One of my bee goals for the year was to understand native bee species a bit better. I’m not sure how well I’ve done overall, though I have taken a bunch of pictures. In a small attempt to rectify this, allow me to discuss one scientific family of bees, the family Halictidae.
I discussed bee classification in general two years ago, in post Endless bees most beautiful and most wonderful. I am still quite happy with that post, especially the title: a play on the last sentence of Darwin’s famous book On the Origin of Species. As mentioned in that post, the largest family of bee species (over 5,700) is found in the family Apidae. The second largest family is Halictidae.
While the family Apidae represents the somewhat well-known carpenter, bumble, honey, and other bees, the family Halictidae (pronounced ha-lick-ta-dee, I believe) represents sweat bees. These mostly small bees occur throughout the world, often metallic in appearance, and exhibit a broad range of social behaviors from solitary to communal to semi-social (for a great resource on social classifications, see this NC State link).
According to the University of Florida Entomology and Nematology Department, as well as bugguide.net, the family Halictidae is distinguished by the arcuate (strongly curved) basal vein in the wing. I’m not exactly sure what this means, though here is a picture from the University of Florida site that clearly illustrates this feature.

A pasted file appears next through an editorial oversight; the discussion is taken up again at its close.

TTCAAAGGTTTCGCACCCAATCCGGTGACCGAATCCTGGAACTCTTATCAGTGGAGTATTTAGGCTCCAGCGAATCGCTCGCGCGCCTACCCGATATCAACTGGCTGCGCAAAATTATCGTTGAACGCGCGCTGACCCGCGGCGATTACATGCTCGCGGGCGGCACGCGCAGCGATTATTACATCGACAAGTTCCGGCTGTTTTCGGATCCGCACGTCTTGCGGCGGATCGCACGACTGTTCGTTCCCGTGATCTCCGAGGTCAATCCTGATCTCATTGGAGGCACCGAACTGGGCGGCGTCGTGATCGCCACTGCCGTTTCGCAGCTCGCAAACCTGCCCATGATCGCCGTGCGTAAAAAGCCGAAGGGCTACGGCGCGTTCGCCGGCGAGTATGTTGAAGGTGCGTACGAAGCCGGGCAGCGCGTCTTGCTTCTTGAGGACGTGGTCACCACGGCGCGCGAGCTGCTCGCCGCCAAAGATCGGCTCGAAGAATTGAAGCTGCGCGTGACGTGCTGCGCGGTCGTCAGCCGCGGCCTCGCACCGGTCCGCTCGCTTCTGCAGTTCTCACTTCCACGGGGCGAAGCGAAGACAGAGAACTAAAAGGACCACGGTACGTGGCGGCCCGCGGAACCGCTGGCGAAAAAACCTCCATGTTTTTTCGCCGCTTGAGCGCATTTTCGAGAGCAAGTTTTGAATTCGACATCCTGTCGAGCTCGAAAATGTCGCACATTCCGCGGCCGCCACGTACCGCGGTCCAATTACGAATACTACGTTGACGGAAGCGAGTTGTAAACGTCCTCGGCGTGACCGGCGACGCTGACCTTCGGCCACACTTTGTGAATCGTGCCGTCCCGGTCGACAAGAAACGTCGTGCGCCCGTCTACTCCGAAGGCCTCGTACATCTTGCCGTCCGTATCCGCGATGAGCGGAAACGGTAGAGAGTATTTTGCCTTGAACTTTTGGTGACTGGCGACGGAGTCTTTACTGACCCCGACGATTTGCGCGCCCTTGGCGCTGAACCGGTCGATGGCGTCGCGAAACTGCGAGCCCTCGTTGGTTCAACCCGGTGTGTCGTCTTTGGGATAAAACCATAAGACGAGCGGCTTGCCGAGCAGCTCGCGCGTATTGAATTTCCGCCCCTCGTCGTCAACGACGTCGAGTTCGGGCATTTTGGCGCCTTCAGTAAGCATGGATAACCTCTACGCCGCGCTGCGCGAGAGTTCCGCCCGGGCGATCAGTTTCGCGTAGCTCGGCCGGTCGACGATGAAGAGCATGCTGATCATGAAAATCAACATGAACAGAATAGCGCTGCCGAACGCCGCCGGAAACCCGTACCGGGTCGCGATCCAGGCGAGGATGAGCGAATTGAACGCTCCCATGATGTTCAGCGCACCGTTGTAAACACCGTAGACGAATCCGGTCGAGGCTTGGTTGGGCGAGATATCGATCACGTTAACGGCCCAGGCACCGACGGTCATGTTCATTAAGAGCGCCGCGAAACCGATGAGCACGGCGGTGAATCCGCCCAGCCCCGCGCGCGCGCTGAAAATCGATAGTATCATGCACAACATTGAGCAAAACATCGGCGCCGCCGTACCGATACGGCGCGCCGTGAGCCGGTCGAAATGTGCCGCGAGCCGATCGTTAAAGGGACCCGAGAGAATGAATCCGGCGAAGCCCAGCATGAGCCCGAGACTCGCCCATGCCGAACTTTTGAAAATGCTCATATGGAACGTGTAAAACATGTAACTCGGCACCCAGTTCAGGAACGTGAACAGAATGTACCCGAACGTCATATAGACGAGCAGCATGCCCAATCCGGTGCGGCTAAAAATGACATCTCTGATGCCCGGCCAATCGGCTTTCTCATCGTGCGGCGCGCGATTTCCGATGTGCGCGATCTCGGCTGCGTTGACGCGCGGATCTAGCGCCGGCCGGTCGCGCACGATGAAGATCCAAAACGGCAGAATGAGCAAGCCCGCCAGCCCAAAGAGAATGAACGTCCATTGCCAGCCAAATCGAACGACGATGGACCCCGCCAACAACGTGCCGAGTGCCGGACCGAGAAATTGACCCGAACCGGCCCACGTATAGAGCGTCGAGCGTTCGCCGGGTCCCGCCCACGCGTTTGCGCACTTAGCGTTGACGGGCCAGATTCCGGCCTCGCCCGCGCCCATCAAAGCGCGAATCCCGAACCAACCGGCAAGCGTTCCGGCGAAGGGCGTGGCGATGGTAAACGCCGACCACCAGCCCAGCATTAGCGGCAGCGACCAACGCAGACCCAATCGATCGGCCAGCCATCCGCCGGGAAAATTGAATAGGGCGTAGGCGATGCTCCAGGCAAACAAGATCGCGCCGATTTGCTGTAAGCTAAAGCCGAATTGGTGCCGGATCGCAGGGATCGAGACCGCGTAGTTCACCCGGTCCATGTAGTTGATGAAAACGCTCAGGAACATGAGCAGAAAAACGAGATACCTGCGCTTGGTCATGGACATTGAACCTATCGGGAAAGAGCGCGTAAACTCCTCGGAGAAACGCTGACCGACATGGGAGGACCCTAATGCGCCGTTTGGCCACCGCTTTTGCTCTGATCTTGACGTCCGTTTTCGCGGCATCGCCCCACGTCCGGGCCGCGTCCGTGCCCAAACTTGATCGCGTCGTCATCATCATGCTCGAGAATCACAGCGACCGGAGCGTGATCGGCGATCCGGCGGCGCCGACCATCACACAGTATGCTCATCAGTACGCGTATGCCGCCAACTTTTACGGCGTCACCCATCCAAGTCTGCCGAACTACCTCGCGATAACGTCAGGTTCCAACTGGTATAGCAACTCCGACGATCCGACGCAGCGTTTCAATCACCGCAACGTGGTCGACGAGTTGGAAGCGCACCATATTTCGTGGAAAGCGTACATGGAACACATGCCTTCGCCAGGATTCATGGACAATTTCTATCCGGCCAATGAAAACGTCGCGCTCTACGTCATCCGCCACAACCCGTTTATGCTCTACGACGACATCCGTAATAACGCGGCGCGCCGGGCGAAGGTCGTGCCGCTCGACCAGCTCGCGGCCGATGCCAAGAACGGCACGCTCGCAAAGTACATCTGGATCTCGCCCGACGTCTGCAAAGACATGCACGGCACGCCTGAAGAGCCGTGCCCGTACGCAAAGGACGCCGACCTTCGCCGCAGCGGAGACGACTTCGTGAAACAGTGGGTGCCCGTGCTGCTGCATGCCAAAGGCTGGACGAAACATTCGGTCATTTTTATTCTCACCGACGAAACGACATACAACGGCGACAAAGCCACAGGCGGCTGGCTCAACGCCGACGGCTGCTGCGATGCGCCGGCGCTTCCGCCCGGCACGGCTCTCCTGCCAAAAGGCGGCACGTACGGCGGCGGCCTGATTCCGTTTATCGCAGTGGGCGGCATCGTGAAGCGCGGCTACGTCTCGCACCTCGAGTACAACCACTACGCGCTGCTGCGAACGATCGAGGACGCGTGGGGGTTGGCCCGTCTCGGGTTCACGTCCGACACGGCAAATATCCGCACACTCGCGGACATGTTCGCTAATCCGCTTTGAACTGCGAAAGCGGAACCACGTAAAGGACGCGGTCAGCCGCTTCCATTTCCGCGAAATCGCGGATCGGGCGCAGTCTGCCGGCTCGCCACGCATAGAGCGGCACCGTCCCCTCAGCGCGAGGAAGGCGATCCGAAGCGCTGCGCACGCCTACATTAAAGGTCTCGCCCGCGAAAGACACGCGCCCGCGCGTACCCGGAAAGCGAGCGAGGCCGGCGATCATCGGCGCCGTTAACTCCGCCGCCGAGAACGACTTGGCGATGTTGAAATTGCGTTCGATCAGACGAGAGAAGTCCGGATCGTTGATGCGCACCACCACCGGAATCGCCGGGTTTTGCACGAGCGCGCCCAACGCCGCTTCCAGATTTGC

My small plot of Mountain Mint, or Pycnanthemum muticum for the purists, attracted a huge diversity of bees this July and August, including honey bees. The first three images I posted to bugguide.net for identification were in the family Halictidae.
For the scientifically inclined, the family Halictidea is represented by four subfamilies: Rophitinae, Nomiinae, Nomioidinae, and Halictinae. My three identified bees are in the subfamily Halictinae (presumably pronounced ha-lick-ta-nee), the largest and most diverse of the four. The three genus I photographed, along with the five tribes in the subfamily, are shown in the following diagram.
A good beginning is half the battle
As captured in this proverb, just starting a task is often enough to see it through to the end. The idiom half the battle, in fact, is derived from this larger saying. According to my favorite proverbs book, this was first recorded in Oliver Goldsmith’s play She Stoops to Conquer, first performed in 1773. You can see a complete Internet version of this play on gutenberg.org, where the character Hastings says “I fancy, Charles, you’re right: the first blow is half the battle.” The sentiment it expresses, according to my proverbs book, is of much early origin.
As a case in point, I have had these pictures since July, and here it is two months later in September. I started writing this morning, and here we are in the afternoon and the post is done. A good beginning is, indeed, half the battle.
May you prosper and find honey.